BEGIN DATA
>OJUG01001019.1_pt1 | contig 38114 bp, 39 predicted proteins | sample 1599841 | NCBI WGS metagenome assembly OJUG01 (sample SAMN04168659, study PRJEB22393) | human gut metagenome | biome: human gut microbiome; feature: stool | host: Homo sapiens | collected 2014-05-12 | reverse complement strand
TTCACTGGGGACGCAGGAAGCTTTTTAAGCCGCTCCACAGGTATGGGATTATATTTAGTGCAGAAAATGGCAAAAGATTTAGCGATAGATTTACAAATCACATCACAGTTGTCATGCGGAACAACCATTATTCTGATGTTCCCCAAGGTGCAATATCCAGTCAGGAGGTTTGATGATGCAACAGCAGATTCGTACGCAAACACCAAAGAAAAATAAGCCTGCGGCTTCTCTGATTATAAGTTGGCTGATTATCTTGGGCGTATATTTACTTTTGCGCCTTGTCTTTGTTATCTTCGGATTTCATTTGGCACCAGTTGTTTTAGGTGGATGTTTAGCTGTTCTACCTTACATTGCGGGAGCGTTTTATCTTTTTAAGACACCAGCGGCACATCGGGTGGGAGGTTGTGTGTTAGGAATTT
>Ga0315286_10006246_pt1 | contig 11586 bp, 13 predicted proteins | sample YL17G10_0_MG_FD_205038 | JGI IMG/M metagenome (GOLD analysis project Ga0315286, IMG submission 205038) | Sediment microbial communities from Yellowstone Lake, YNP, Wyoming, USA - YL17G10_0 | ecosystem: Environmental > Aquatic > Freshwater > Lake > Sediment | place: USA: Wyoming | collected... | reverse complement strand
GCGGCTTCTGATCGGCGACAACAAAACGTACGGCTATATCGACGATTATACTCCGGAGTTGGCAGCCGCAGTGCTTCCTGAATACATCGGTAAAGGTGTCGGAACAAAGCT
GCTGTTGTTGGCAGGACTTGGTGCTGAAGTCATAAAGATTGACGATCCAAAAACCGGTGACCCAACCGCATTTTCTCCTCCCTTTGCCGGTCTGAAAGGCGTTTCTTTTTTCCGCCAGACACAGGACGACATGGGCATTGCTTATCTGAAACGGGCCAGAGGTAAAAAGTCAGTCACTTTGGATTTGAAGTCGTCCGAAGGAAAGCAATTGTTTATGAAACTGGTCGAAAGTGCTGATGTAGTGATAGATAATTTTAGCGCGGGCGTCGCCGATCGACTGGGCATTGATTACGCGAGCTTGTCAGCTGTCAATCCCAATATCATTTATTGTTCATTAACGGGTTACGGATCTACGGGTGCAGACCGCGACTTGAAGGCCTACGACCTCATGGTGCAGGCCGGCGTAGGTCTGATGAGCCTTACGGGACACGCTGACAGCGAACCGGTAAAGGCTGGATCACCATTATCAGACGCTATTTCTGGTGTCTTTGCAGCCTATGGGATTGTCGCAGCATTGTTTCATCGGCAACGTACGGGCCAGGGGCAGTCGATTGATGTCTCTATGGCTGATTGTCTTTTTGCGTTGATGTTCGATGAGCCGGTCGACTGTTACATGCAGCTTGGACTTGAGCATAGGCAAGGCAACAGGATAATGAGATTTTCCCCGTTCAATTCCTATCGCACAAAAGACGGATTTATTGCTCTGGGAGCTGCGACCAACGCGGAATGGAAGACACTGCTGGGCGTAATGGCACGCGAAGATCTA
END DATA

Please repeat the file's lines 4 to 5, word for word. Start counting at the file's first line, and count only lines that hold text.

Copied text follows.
GCGGCTTCTGATCGGCGACAACAAAACGTACGGCTATATCGACGATTATACTCCGGAGTTGGCAGCCGCAGTGCTTCCTGAATACATCGGTAAAGGTGTCGGAACAAAGCT
GCTGTTGTTGGCAGGACTTGGTGCTGAAGTCATAAAGATTGACGATCCAAAAACCGGTGACCCAACCGCATTTTCTCCTCCCTTTGCCGGTCTGAAAGGCGTTTCTTTTTTCCGCCAGACACAGGACGACATGGGCATTGCTTATCTGAAACGGGCCAGAGGTAAAAAGTCAGTCACTTTGGATTTGAAGTCGTCCGAAGGAAAGCAATTGTTTATGAAACTGGTCGAAAGTGCTGATGTAGTGATAGATAATTTTAGCGCGGGCGTCGCCGATCGACTGGGCATTGATTACGCGAGCTTGTCAGCTGTCAATCCCAATATCATTTATTGTTCATTAACGGGTTACGGATCTACGGGTGCAGACCGCGACTTGAAGGCCTACGACCTCATGGTGCAGGCCGGCGTAGGTCTGATGAGCCTTACGGGACACGCTGACAGCGAACCGGTAAAGGCTGGATCACCATTATCAGACGCTATTTCTGGTGTCTTTGCAGCCTATGGGATTGTCGCAGCATTGTTTCATCGGCAACGTACGGGCCAGGGGCAGTCGATTGATGTCTCTATGGCTGATTGTCTTTTTGCGTTGATGTTCGATGAGCCGGTCGACTGTTACATGCAGCTTGGACTTGAGCATAGGCAAGGCAACAGGATAATGAGATTTTCCCCGTTCAATTCCTATCGCACAAAAGACGGATTTATTGCTCTGGGAGCTGCGACCAACGCGGAATGGAAGACACTGCTGGGCGTAATGGCACGCGAAGATCTA